Letter: From gravel pits to limestone quarries, it seems like we’re on a suicide mission

Trent Nelson | The Salt Lake Tribune Geneva Rock's operations at Point of the Mountain, straddling Utah and Salt Lake Counties, Tuesday September 22, 2015.

In November we learned that Tree Farm LLC filed a notice of intent to build a 634 acre limestone quarry two miles from the mouth of Parley’s Canyon. On April 5, Salt Lake County banned mining in forestry and recreation areas. The ban drew a lawsuit from Tree Farm. Public health is in a mortal contest with private property rights and at the moment, public health is on the ropes.

The quality of our lives here is already compromised. Our unique geography invites winter inversions that trap harmful pollutants. We are threatened by drought and wildfires. Our valley lakes, the ones with toxic sediment settled into the lake beds, are drying up. We have three huge gravel pits devouring the Wasatch Foothills; one at the Point of the Mountain, another above Wasatch Boulevard, and another in North Salt Lake. We have uncontrolled and irresponsible development voraciously eating up the ground on which we once grew wheat. An inland port will increase pollution and threaten wildlife.

Now we consider and discuss a new mining operation in the area northeast of Grandeur Peak and southwest of Mount Aire that would be one-third the size of the Bingham Copper Mine. The gravel mine currently operating on the opposite slope in Parleys Canyon is only 1.7% of the new proposal. At this point, there has been no risk assessment, but it stands to reason that air, noise, light, dust, diesel fumes, truck traffic, destruction to the landscape and the potential loss of wildlife are all possible outcomes. People living near the existing gravel mines might give anecdotal evidence of daily life living near one of these mines. On a recent night, the Wasatch Range, except for the peaks, was obscured by dust raised by forty mile an hour winds.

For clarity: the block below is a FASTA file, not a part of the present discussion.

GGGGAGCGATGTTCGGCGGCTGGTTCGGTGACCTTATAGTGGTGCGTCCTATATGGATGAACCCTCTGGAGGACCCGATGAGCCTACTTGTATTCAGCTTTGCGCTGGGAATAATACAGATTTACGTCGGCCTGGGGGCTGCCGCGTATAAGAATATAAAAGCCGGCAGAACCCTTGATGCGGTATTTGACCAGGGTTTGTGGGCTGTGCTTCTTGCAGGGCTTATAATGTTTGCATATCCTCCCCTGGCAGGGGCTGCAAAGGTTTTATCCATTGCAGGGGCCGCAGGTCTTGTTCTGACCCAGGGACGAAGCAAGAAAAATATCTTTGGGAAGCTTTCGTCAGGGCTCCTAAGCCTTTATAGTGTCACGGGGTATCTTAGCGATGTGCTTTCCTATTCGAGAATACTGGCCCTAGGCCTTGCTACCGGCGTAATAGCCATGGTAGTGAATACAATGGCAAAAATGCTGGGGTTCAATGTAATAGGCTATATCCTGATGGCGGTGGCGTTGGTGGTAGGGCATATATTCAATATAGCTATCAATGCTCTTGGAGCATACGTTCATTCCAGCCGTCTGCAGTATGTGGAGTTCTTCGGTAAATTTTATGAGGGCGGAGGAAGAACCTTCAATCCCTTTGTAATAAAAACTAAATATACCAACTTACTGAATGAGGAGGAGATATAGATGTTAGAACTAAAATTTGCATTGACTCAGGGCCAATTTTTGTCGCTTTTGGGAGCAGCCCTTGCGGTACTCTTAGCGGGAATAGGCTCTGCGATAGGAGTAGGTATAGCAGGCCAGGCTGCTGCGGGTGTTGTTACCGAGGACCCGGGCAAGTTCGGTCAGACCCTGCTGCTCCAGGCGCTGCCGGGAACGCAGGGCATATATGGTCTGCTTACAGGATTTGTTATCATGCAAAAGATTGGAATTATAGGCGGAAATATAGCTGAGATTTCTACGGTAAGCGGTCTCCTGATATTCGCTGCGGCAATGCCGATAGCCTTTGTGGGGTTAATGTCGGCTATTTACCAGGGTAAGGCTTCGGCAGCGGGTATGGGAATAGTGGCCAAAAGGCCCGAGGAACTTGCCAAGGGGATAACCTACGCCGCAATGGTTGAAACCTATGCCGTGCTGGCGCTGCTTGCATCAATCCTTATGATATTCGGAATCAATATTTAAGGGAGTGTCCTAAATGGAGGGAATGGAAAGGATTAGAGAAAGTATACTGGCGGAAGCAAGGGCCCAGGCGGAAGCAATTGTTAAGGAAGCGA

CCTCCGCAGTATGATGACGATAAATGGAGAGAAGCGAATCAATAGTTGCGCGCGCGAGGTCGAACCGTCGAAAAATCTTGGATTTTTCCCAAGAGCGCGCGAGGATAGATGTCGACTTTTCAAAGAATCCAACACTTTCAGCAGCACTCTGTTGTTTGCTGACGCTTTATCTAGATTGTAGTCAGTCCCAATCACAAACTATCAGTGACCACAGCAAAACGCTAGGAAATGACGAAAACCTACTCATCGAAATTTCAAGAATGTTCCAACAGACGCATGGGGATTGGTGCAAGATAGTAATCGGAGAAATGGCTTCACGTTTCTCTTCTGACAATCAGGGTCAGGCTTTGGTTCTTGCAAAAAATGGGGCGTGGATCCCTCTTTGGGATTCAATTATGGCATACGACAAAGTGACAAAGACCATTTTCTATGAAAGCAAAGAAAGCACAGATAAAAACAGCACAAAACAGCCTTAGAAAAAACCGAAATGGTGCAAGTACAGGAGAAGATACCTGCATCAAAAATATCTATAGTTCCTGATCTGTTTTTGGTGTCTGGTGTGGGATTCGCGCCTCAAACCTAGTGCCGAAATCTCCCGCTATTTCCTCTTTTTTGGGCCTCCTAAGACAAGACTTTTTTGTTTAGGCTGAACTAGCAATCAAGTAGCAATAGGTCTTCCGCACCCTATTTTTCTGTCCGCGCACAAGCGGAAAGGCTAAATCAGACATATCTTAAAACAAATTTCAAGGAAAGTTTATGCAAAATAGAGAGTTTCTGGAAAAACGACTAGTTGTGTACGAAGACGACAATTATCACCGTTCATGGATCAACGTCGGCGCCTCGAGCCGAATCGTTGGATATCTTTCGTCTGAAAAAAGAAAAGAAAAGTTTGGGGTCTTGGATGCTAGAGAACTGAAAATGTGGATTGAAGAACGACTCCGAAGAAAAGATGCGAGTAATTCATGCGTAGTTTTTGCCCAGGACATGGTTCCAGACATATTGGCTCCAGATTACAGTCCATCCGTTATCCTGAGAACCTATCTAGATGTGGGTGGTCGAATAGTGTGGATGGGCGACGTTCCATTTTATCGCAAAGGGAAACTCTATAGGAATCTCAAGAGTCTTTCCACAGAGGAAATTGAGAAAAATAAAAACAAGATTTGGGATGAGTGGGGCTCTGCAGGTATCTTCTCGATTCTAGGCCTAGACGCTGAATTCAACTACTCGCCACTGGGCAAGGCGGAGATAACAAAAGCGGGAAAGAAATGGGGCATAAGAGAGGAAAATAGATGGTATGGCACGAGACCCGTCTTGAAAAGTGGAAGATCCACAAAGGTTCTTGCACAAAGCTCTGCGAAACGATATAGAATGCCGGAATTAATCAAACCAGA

I fear we are on a suicide mission and like the myth of lemmings when faced with the psychological impact of population pressure, we are rushing headlong off a cliff to our own demise.

What are we doing here? What are our goals and values? Never mind thinking seven generations out. Given current forces, that seems to be far too much to ask. Let’s think just now about those of us living and rearing children here at this very moment. Maybe with concerted effort, careful attention and important conversations with our representatives and neighbors, we can find a common sense, viable solution to these threats to our health and quality of life. For additional information and to be alerted to developments on the recent proposal, please see SaveParleys.org.

Millie Fletcher, Salt Lake City

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